The Second Ladybird book of British Birds #10 – The Pheasant

Here’s a Pheasant in a Ladybird book from 1955:

The Second Ladybird Book of British Birds - The Pheasant

Is what it says still true?

Pheasants like cultivated lands near thick woods, where they eat a great deal of grain and also destroy many insects. They are very common birds and are shot for food.

I’m enjoying their use of the word ‘destroy’. Pheasants ‘eat’ grain, but ‘destroy’ insects.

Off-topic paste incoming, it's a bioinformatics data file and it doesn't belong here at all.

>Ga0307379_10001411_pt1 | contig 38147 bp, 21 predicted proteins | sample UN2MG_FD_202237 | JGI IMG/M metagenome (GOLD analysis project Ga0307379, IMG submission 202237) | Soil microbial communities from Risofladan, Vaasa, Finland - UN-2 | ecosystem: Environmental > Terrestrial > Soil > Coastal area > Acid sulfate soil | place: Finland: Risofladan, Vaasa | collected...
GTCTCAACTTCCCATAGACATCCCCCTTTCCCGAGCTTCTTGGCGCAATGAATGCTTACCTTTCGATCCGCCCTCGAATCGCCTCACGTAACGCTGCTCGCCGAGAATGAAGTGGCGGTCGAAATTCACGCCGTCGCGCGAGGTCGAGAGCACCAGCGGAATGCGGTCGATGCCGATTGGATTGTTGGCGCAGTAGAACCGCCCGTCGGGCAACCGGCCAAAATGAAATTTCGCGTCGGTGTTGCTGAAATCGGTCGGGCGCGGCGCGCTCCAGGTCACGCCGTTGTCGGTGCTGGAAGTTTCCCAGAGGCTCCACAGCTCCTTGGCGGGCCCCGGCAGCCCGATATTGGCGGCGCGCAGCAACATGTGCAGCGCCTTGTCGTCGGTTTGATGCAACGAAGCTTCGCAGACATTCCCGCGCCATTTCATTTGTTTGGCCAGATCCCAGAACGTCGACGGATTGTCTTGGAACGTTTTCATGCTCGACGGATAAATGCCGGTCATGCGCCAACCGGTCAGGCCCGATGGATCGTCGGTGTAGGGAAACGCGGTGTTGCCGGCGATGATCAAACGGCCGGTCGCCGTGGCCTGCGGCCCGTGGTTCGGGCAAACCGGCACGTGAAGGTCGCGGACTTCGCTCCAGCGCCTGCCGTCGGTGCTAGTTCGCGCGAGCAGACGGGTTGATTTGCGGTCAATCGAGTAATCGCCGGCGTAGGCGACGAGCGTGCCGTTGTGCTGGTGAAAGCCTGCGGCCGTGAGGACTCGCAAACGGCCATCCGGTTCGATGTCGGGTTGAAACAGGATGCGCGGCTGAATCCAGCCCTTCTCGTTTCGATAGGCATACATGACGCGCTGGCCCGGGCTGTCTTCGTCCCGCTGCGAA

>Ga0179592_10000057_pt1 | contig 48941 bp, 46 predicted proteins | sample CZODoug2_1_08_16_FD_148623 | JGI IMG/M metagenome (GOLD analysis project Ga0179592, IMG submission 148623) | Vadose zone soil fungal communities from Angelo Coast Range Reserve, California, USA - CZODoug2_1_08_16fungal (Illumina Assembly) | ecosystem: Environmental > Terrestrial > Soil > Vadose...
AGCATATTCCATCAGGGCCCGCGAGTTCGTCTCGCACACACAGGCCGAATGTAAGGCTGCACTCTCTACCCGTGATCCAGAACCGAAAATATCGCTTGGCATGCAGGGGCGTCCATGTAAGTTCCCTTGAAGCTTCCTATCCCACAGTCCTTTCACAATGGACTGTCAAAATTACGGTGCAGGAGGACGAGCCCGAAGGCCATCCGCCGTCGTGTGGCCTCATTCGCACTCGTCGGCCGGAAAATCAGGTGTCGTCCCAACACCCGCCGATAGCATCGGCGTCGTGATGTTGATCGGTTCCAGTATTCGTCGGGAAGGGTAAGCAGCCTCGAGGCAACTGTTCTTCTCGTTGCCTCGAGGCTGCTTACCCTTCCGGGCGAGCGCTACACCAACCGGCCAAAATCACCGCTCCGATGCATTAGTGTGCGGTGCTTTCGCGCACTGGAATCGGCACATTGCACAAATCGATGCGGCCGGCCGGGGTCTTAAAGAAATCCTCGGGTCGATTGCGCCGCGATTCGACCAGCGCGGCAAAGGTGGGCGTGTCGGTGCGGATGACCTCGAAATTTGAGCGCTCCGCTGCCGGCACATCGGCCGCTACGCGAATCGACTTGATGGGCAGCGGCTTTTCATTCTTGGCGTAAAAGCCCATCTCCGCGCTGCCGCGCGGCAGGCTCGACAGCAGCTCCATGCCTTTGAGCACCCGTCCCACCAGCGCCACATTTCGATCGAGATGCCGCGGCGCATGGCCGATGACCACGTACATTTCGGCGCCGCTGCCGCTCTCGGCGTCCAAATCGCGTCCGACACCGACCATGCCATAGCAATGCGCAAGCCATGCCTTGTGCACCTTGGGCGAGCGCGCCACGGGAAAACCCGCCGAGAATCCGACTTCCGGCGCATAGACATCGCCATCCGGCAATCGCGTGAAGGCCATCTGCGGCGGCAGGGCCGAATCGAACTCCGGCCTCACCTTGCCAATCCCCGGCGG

Here’s a male Pheasant in the cultivated field just next to the thick woods at Powderham in Devon.

Male Pheasant - The Hall of Einar - photograph (c) David Bailey (not the)

The Pheasant was probably brought to England by the Romans, but did not have a white ring on its neck like the bird in the picture has, for this came with much later introductions from China. Now almost every English Pheasant has some white on its neck.

Has it? Yes, here’s an English Pheasant with a small white ring on its neck:

Male Pheasant - The Hall of Einar - photograph (c) David Bailey (not the)

They really are spectacular birds:

Pheasant - The Hall of Einar - photograph (c) David Bailey (not the)

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